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ANDROCLUS AND THE LION








In Rome there was once a poor slave whose name was An'dro-clus. His
master was a cruel man, and so unkind to him that at last An-dro-clus
ran away.

He hid himself in a wild wood for many days; but there was no food to
be found, and he grew so weak and sick that he thought he should die.
So one day he crept into a cave and lay down, and soon he was fast
asleep.

After a while a great noise woke him up. A lion had come into the
cave, and was roaring loudly. Androclus was very much afraid, for he
felt sure that the beast would kill him. Soon, however, he saw that
the lion was not angry, but that he limped as though his foot hurt
him.

Then Androclus grew so bold that he took hold of the lion's lame paw
to see what was the matter. The lion stood quite still, and rubbed his
head against the man's shoulder. He seemed to say,--

"I know that you will help me."

Androclus lifted the paw from the ground, and saw that it was a long,
sharp thorn which hurt the lion so much. He took the end of the thorn
in his fingers; then he gave a strong, quick pull, and out it came.
The lion was full of joy. He jumped about like a dog, and licked the
hands and feet of his new friend.

Androclus was not at all afraid after this; and when night came, he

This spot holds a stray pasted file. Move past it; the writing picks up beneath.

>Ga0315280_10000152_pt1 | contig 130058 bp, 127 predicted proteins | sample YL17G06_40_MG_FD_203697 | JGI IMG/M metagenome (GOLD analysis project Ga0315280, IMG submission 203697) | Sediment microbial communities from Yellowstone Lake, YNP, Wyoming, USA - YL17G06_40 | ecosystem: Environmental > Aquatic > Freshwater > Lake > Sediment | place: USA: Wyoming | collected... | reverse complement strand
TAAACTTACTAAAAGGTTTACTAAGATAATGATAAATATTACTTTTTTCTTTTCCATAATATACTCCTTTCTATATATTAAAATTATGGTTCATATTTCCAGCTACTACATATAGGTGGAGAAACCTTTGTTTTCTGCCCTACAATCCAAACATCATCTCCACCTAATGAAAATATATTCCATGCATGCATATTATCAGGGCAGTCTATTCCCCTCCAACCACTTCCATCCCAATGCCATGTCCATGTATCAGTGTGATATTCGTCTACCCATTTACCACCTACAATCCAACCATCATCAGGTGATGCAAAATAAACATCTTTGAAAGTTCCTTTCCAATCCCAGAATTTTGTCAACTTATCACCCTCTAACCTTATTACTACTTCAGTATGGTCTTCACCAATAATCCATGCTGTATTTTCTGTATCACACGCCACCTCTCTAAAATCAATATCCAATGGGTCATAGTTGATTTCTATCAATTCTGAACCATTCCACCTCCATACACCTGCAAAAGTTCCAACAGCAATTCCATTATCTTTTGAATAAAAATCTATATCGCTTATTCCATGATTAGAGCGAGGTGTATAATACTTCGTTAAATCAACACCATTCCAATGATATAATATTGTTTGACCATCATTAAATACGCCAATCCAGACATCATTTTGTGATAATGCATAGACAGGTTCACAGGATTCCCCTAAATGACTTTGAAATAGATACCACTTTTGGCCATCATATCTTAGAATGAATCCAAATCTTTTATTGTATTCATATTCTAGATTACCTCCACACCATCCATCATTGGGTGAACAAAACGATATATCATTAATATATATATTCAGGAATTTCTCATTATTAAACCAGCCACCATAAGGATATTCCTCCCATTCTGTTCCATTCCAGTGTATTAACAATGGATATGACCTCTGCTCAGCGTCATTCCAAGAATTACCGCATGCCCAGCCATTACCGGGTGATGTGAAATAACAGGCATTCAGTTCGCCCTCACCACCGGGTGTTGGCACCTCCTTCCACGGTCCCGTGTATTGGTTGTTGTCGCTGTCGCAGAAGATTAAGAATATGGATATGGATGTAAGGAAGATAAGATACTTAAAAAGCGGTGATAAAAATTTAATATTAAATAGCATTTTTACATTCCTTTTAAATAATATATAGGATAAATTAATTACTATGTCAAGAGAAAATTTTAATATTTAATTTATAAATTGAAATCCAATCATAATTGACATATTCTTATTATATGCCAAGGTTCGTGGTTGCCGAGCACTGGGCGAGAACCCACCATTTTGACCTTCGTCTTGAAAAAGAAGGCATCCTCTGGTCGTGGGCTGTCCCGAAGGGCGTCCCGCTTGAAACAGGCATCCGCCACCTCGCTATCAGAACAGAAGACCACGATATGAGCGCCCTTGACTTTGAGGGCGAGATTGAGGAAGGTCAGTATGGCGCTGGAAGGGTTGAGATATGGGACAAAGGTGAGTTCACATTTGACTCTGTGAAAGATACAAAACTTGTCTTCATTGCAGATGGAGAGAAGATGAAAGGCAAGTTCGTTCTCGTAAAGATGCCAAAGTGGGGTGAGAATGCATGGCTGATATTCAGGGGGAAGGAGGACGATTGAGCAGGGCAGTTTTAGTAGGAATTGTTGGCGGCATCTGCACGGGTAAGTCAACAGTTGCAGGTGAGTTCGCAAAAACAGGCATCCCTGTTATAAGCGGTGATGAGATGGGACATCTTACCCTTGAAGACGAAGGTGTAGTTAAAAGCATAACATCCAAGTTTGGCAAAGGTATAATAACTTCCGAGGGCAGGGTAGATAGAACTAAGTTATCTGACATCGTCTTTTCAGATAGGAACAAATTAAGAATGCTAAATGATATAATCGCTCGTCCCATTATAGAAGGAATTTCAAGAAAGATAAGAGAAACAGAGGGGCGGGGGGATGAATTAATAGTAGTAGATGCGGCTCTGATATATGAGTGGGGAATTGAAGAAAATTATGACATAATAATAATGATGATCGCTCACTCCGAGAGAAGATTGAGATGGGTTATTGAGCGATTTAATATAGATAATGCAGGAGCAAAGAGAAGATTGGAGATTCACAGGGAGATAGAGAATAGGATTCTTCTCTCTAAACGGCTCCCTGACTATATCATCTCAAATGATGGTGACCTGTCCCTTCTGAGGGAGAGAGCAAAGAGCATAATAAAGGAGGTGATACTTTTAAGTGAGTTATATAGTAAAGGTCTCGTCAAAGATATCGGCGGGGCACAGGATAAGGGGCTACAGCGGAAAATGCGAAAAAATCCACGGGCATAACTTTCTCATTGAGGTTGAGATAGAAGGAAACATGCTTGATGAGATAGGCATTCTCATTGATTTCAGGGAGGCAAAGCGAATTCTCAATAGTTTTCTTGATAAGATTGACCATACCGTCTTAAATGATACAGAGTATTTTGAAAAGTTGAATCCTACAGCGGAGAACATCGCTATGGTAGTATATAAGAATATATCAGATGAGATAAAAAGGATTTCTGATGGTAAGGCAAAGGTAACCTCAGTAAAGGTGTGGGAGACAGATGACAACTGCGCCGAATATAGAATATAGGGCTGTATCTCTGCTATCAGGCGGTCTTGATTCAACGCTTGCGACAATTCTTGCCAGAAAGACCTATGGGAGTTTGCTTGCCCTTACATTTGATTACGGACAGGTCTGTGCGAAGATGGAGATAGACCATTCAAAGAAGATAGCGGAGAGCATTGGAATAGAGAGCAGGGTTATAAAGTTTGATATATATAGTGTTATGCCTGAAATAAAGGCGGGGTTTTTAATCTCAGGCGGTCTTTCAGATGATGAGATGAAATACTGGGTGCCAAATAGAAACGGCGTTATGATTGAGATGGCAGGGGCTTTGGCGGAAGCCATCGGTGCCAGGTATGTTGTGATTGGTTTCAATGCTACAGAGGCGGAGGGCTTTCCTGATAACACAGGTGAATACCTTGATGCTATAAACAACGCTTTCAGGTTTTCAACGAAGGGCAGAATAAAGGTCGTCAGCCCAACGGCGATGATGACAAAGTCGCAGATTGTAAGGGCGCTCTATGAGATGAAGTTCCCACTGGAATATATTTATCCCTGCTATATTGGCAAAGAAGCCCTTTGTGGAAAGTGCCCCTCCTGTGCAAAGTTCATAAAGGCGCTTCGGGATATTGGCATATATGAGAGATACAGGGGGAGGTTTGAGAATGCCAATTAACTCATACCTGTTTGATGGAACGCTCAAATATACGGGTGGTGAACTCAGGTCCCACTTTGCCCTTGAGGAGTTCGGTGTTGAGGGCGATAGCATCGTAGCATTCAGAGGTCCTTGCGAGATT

and the lion lay down and slept side by side.

For a long time, the lion brought food to Androclus every day; and the
two became such good friends, that Androclus found his new life a very
happy one.

One day some soldiers who were passing through the wood found
Androclus in the cave. They knew who he was, and so took him back to
Rome.

It was the law at that time that every slave who ran away from his
master should be made to fight a hungry lion. So a fierce lion was
shut up for a while without food, and a time was set for the fight.

When the day came, thousands of people crowded to see the sport. They
went to such places at that time very much as people now-a-days go to
see a circus show or a game of base-ball.

The door opened, and poor Androclus was brought in. He was almost dead
with fear, for the roars of the lion could al-read-y be heard. He
looked up, and saw that there was no pity in the thou-sands of faces
around him.

Then the hungry lion rushed in. With a single bound he reached the
poor slave. Androclus gave a great cry, not of fear, but of gladness.
It was his old friend, the lion of the cave.

The people, who had ex-pect-ed to see the man killed by the lion, were
filled with wonder. They saw Androclus put his arms around the lion's
neck; they saw the lion lie down at his feet, and lick them
lov-ing-ly; they saw the great beast rub his head against the slave's
face as though he wanted to be petted. They could not un-der-stand
what it all meant.


After a while they asked Androclus to tell them about it. So he
stood up before them, and, with his arm around the lion's neck, told
how he and the beast had lived together in the cave.

"I am a man," he said; "but no man has ever befriended me. This poor
lion alone has been kind to me; and we love each other as brothers."

The people were not so bad that they could be cruel to the poor slave
now. "Live and be free!" they cried. "Live and be free!"

Others cried, "Let the lion go free too! Give both of them their
liberty!"

And so Androclus was set free, and the lion was given to him for his
own. And they lived together in Rome for many years.




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